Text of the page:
Discussion

The function TATelliptic_CallSolver is the the interface to solve an elliptic equation.

Input arguments are the arrays var and res, containing the grid function indices for the solution and the residual, as well as functions calcres and applybnds to evaluate the residual and apply boundary conditions. solvername selects the solver.

Hint: It is convenient to make the solver name a string parameter. This allows the solver to be selected at run time from the parameter file.

On entry, the grid functions listed in var have to contain an initial guess for the solution. This is necessary because the equations can be nonlinear. An initial guess of zero has to be set explicitly.

On exit, if the solver was successul, these grid functions contain an approximation to a solution. The grid functions listed in res contain the corresponding residual.

Additional solver options are passed in a table with the table index options_table. This table must have been created with one of the table utility functions. The set of accepted options depends on the particular solver that is called. Do not forget to free the table after you are done with it.

Hint: It is convenient to create the table from a string parameter with a call to Util_TableCreateFromString. This allows the solver parameters to be set in the parameter file.

In order to be able to call this function in the thorn TATelliptic, your thorn has to inherit from TATelliptic in your interface.ccl:

INHERITS: TATelliptic

In order to be able to include the file TATelliptic.h into your source files, your thorn has to use the header file TATelliptic.h in your interface.ccl:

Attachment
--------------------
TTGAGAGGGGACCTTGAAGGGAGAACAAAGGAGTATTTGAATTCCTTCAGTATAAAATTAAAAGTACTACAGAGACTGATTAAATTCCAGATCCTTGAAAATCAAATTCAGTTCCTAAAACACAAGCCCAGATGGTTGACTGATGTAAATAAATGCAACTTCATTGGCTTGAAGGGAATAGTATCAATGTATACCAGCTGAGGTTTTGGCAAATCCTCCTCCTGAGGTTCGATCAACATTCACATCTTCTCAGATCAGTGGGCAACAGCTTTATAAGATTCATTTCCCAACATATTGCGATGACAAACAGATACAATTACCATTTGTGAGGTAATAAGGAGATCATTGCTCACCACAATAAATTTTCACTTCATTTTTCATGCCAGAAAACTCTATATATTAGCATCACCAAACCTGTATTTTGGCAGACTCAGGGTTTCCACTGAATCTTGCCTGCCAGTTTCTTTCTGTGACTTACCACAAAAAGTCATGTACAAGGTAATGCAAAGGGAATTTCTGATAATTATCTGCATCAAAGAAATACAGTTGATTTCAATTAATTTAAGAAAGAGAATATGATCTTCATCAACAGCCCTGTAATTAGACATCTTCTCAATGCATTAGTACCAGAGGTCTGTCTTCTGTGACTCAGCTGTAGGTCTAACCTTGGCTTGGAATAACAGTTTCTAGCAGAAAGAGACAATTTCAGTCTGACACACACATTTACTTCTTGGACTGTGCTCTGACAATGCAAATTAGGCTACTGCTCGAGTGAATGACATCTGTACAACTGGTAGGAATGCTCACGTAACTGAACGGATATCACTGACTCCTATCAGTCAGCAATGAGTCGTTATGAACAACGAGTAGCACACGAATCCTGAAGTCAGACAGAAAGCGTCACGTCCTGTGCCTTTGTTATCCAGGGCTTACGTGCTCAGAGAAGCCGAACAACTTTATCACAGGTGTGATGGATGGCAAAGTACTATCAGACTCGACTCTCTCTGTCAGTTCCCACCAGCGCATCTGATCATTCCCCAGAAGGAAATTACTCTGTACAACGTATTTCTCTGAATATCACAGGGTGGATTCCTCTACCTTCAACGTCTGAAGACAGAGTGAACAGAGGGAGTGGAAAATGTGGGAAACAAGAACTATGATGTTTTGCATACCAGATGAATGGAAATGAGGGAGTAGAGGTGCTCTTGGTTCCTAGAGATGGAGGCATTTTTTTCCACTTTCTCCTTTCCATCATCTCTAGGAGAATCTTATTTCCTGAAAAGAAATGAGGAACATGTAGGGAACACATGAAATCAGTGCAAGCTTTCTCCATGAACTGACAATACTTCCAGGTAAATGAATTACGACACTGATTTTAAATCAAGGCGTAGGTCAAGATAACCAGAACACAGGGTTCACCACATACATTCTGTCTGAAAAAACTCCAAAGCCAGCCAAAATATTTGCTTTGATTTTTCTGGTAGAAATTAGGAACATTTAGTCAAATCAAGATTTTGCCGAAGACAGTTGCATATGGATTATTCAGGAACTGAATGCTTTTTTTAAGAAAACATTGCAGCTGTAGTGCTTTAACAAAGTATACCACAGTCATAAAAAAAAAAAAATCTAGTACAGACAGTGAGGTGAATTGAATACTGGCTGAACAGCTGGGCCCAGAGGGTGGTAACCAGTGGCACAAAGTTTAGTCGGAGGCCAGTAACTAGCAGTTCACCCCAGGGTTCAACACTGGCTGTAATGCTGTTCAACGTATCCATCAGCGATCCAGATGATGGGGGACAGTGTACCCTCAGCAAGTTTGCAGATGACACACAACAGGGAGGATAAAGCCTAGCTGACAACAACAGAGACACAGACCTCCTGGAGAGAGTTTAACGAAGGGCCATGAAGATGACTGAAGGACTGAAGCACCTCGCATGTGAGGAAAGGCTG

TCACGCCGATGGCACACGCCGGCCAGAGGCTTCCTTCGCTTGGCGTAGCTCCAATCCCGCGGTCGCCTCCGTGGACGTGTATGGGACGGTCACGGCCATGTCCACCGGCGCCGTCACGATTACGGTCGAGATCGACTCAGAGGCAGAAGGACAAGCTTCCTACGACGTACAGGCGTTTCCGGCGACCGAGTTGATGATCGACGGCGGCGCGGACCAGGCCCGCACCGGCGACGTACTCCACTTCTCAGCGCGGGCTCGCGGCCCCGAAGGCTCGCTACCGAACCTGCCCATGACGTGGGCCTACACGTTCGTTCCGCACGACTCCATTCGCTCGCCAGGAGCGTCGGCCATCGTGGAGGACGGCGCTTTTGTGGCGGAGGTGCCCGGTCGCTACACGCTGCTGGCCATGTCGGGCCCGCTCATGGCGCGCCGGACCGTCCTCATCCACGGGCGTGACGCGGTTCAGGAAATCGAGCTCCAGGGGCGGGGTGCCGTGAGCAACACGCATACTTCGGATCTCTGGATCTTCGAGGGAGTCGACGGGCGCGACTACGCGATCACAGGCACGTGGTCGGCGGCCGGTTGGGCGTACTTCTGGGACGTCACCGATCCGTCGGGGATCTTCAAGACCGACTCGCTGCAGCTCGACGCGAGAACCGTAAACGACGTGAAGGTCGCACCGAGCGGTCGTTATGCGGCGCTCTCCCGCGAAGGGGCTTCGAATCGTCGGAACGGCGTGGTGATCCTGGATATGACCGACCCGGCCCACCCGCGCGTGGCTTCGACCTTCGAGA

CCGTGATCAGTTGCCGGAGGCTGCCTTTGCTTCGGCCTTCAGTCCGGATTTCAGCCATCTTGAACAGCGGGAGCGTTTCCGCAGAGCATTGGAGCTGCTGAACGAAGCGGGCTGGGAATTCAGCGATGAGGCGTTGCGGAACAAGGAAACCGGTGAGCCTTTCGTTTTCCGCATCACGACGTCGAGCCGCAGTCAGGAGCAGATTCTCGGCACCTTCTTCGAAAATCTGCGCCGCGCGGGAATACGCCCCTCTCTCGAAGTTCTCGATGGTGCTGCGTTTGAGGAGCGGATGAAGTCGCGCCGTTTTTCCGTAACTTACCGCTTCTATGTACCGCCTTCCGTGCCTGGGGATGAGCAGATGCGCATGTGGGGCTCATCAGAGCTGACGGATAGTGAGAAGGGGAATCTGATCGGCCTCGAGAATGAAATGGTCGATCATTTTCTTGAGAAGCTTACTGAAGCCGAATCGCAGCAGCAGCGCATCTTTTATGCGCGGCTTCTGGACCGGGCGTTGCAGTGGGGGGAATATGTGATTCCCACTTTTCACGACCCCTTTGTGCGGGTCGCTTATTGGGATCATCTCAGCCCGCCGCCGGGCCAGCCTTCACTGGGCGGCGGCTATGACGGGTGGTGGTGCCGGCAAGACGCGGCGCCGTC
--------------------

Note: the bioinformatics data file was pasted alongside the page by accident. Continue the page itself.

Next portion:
USES INCLUDE: TATelliptic.h

Currently, only three-dimensional elliptic equations can be solved.

See Also

calcres Evaluate the residual
applybnds Apply the boundary conditions

Examples

C

  DECLARE_CCTK_PARAMETERS;  
  /* options and solver are string parameters */  
 
  int varind; /* index of variable */  
  int resind; /* index of residual */  
 
  int options_table; /* table for additional solver options */  
 
  int i,j,k;  
  int ipos; /* position in 3D array */  
 
  int ierr;  
 
  static int calc_residual (cGH * cctkGH, int options_table, void * userdata);  
  static int apply_bounds (cGH * cctkGH, int options_table, void * userdata);  
 
  /* Initial data for the solver */  
  for (k=0; k<cctk_lsh[2]; ++k) {  
    for (j=0; j<cctk_lsh[1]; ++j) {  
      for (i=0; i<cctk_lsh[0]; ++i) {  
        ipos = CCTK_GFINDEX3D(cctkGH,i,j,k);  
        phi[ipos] = 0;  
      }  
    }  
  }  
 
  /* Options for the solver */  
  options_table = Util_TableCreateFromString (options);  
  assert (options_table>=0);  
 
  /* Grid variables for the solver */  
  varind = CCTK_VarIndex ("wavetoy::phi");